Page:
The Surgical Checklist Revisited
Caroline Daggett BA1* and Amanda Daggett MD2
1University of Mississippi School of Medicine, USA
2Cedars-Sinai Medical Center, USA
*Corresponding author: Caroline Daggett, BA, First Year Medical Student, University of Mississippi School of Medicine, 2500 N. State Street, Jackson, MS 39216, USA, Tel: 601-953-4780, E-mail: firstname.lastname@example.org
Int J Surg Res Pract, IJSRP-4-051, (Volume 4, Issue 1), Case Report; ISSN: 2378-3397
Received: October 26, 2016 | Accepted: February 23, 2017 | Published: February 27, 2017
Citation: Caroline D, Amanda D (2017) The Surgical Checklist Revisited. Int J Surg Res Pract 4:051. 10.23937/2378-3397/1410051
Copyright: © 2017 Caroline D, et al. This is an open-access article distributed under the terms of the Creative Commons Attribution License, which permits unrestricted use, distribution, and reproduction in any medium, provided the original author and source are credited.
It is estimated that in-hospital adverse surgical events occur in the range of 3 to 17%. This paper reviews the use of surgical checklists as a tool for reducing preventable errors. It uses the work of Dr. Peter Pronovost, Dr. Atul Gawande, and the World Health Organization (WHO) to revisit the evidence-based proof that checklists do work in the right setting and under the right circumstances.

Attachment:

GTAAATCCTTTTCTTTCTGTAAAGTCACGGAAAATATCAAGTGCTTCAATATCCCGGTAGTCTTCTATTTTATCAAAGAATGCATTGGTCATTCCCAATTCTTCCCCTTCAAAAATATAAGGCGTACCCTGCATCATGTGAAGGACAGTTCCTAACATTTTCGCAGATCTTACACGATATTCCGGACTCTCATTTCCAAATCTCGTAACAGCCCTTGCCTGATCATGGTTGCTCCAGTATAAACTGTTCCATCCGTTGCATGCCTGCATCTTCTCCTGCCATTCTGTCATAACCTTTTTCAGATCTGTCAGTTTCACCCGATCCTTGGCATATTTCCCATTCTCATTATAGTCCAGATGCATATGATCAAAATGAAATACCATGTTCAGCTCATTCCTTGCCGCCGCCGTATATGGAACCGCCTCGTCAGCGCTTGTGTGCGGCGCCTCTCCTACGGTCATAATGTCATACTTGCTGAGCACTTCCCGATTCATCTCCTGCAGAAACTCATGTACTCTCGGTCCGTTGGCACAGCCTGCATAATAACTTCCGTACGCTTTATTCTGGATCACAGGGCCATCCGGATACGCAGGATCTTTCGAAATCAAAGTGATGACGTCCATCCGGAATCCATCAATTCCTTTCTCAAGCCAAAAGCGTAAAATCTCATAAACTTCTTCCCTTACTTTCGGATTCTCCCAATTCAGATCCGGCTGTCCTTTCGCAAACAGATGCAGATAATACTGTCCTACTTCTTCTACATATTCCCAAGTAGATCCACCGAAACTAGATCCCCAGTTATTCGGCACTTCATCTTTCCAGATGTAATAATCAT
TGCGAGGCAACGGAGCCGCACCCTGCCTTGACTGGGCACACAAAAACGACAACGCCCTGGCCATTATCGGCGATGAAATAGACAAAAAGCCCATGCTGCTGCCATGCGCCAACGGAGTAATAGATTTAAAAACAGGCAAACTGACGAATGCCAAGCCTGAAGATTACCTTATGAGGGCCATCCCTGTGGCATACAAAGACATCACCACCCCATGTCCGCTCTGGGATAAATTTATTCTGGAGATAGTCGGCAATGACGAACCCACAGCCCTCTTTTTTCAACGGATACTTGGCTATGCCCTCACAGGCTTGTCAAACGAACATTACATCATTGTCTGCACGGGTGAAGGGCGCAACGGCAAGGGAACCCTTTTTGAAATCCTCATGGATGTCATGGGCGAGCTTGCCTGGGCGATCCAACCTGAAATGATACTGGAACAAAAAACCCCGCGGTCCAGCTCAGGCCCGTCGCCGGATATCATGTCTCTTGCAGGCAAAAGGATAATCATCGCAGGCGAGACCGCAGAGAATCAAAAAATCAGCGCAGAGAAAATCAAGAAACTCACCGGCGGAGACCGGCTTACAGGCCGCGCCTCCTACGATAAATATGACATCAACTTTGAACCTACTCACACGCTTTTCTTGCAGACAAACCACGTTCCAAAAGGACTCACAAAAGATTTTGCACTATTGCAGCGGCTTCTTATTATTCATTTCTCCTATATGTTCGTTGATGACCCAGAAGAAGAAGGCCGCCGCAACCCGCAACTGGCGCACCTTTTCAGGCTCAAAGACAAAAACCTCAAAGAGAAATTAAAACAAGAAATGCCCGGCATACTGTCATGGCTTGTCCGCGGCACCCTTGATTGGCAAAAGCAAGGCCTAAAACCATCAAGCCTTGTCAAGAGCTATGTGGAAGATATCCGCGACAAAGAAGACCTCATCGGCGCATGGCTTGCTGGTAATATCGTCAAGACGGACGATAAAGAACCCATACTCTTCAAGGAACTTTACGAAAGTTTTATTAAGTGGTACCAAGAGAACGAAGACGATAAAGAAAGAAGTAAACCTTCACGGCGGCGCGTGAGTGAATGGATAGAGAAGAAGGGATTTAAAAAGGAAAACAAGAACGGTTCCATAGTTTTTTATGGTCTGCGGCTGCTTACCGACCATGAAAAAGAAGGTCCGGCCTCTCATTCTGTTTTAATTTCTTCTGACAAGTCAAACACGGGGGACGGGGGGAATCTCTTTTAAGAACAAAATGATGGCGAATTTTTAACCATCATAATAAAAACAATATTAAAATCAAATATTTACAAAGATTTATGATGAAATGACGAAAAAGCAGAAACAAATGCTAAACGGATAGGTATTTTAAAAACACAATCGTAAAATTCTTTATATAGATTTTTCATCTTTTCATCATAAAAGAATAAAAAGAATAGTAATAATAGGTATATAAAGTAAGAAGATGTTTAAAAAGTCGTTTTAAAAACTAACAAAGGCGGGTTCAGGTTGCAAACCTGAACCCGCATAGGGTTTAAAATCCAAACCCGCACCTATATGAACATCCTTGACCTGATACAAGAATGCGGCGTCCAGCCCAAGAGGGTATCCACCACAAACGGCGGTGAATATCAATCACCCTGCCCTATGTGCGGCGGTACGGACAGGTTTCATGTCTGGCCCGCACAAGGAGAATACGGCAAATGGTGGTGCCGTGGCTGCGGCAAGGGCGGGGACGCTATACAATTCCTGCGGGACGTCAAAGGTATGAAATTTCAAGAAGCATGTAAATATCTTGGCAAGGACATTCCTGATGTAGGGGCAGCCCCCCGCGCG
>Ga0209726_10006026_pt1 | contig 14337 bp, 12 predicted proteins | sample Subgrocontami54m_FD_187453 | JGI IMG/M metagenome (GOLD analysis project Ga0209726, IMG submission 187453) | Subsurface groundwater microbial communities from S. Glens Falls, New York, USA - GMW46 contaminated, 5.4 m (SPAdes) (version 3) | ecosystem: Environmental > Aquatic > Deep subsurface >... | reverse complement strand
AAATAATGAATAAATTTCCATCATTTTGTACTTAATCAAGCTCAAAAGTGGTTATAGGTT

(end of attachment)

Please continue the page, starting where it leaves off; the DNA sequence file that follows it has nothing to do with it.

Checklist, Surgical, Adverse events, Preventable, WHO, Pronovost, Gawande
It is estimated that over 250 million surgeries are performed worldwide every year . Various studies from around the world estimate adverse events from hospital surgery occur in the range of 3 to 17% . The cost in human lives and to healthcare systems is enormous. Positive disruptions to this unacceptably high complication rate were essentially non-existent until one physician created a simple checklist, which has impacted these errors in a very significant way. The use of the checklist in healthcare has been around for many years, but not until Dr. Peter Pronovost from Johns Hopkins Hospital developed such a list for the intensive care unit (ICU) did its impact have scientific data to demonstrate its usefulness.
Anesthesiologist and critical care specialist, Pronovost designed a small study using his checklist for central line placement, which had a very high infection rate in the ICU. Its implementation produced unexpected and dramatic results, a reduction of the ten-day infection rate from 11 to 0%. Despite these staggering results and his efforts to spread his data and message around the country, many were skeptical of his one-hospital conclusions. However, two years later, the Michigan Health and Hospital Association approached Pronovost about expanding his study in their state. This became known as the Keystone Initiative . Results from the state of Michigan's use of a checklist in their ICUs showed an infection rate reduction of 66%, saving 175 million dollars and 1500 lives .
In 2007, the World Health Organization (WHO) convened an international group consisting of doctors, nurses, patients, and safety experts to address ways to reduce preventable, adverse events in surgical patients. From this initial meeting came the Safe Surgery Saves Lives Program and Checklist. The group then tested the checklist in a pilot study in eight hospitals around the world with differing economic status and resources (Figure 1).
Figure 1: "Safesurg.org" Safesurg.org. Web. 24 June 2016. View Figure 1